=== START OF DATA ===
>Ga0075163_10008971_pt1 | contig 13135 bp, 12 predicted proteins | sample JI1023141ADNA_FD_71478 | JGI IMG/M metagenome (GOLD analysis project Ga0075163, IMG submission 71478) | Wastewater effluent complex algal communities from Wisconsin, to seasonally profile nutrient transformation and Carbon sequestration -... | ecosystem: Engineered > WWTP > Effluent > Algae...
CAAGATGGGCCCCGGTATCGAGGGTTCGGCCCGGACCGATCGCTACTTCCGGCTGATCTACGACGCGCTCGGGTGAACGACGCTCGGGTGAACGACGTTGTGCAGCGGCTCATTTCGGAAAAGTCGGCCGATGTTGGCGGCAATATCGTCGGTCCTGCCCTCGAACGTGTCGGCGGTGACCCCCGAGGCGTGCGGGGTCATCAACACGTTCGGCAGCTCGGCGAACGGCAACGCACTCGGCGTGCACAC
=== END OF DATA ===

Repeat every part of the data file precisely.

>Ga0075163_10008971_pt1 | contig 13135 bp, 12 predicted proteins | sample JI1023141ADNA_FD_71478 | JGI IMG/M metagenome (GOLD analysis project Ga0075163, IMG submission 71478) | Wastewater effluent complex algal communities from Wisconsin, to seasonally profile nutrient transformation and Carbon sequestration -... | ecosystem: Engineered > WWTP > Effluent > Algae...
CAAGATGGGCCCCGGTATCGAGGGTTCGGCCCGGACCGATCGCTACTTCCGGCTGATCTACGACGCGCTCGGGTGAACGACGCTCGGGTGAACGACGTTGTGCAGCGGCTCATTTCGGAAAAGTCGGCCGATGTTGGCGGCAATATCGTCGGTCCTGCCCTCGAACGTGTCGGCGGTGACCCCCGAGGCGTGCGGGGTCATCAACACGTTCGGCAGCTCGGCGAACGGCAACGCACTCGGCGTGCACAC